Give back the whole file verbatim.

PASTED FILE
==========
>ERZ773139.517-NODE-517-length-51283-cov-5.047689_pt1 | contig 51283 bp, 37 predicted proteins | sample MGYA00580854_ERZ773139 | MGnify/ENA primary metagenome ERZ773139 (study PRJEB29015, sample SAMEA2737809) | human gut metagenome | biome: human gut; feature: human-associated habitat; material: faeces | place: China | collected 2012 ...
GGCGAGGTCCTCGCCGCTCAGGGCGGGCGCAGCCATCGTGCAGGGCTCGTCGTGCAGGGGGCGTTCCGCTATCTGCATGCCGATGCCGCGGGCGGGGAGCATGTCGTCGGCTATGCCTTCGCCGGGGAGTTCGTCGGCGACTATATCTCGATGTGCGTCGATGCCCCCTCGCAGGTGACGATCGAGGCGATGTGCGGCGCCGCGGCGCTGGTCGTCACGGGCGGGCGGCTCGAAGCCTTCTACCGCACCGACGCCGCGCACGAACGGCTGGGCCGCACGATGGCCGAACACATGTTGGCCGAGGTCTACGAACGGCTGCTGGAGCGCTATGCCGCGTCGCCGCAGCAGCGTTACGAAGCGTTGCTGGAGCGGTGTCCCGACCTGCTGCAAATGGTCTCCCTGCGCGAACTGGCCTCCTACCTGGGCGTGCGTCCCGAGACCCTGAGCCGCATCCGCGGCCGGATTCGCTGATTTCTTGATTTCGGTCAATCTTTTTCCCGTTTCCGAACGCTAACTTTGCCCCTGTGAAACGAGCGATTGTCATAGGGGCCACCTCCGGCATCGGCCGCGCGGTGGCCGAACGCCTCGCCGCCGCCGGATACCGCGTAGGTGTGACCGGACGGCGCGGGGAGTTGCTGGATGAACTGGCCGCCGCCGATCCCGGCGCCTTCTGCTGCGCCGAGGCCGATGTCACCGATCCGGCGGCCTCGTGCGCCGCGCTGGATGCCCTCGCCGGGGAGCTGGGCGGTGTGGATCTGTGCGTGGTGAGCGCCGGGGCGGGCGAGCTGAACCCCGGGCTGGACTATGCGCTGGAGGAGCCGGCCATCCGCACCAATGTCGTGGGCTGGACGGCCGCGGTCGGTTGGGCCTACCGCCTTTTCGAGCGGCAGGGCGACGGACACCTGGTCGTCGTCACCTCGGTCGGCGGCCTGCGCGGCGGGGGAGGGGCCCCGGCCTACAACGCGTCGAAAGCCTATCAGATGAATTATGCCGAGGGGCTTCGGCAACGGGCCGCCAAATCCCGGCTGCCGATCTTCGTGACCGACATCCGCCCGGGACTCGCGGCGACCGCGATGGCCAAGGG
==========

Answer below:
>ERZ773139.517-NODE-517-length-51283-cov-5.047689_pt1 | contig 51283 bp, 37 predicted proteins | sample MGYA00580854_ERZ773139 | MGnify/ENA primary metagenome ERZ773139 (study PRJEB29015, sample SAMEA2737809) | human gut metagenome | biome: human gut; feature: human-associated habitat; material: faeces | place: China | collected 2012 ...
GGCGAGGTCCTCGCCGCTCAGGGCGGGCGCAGCCATCGTGCAGGGCTCGTCGTGCAGGGGGCGTTCCGCTATCTGCATGCCGATGCCGCGGGCGGGGAGCATGTCGTCGGCTATGCCTTCGCCGGGGAGTTCGTCGGCGACTATATCTCGATGTGCGTCGATGCCCCCTCGCAGGTGACGATCGAGGCGATGTGCGGCGCCGCGGCGCTGGTCGTCACGGGCGGGCGGCTCGAAGCCTTCTACCGCACCGACGCCGCGCACGAACGGCTGGGCCGCACGATGGCCGAACACATGTTGGCCGAGGTCTACGAACGGCTGCTGGAGCGCTATGCCGCGTCGCCGCAGCAGCGTTACGAAGCGTTGCTGGAGCGGTGTCCCGACCTGCTGCAAATGGTCTCCCTGCGCGAACTGGCCTCCTACCTGGGCGTGCGTCCCGAGACCCTGAGCCGCATCCGCGGCCGGATTCGCTGATTTCTTGATTTCGGTCAATCTTTTTCCCGTTTCCGAACGCTAACTTTGCCCCTGTGAAACGAGCGATTGTCATAGGGGCCACCTCCGGCATCGGCCGCGCGGTGGCCGAACGCCTCGCCGCCGCCGGATACCGCGTAGGTGTGACCGGACGGCGCGGGGAGTTGCTGGATGAACTGGCCGCCGCCGATCCCGGCGCCTTCTGCTGCGCCGAGGCCGATGTCACCGATCCGGCGGCCTCGTGCGCCGCGCTGGATGCCCTCGCCGGGGAGCTGGGCGGTGTGGATCTGTGCGTGGTGAGCGCCGGGGCGGGCGAGCTGAACCCCGGGCTGGACTATGCGCTGGAGGAGCCGGCCATCCGCACCAATGTCGTGGGCTGGACGGCCGCGGTCGGTTGGGCCTACCGCCTTTTCGAGCGGCAGGGCGACGGACACCTGGTCGTCGTCACCTCGGTCGGCGGCCTGCGCGGCGGGGGAGGGGCCCCGGCCTACAACGCGTCGAAAGCCTATCAGATGAATTATGCCGAGGGGCTTCGGCAACGGGCCGCCAAATCCCGGCTGCCGATCTTCGTGACCGACATCCGCCCGGGACTCGCGGCGACCGCGATGGCCAAGGG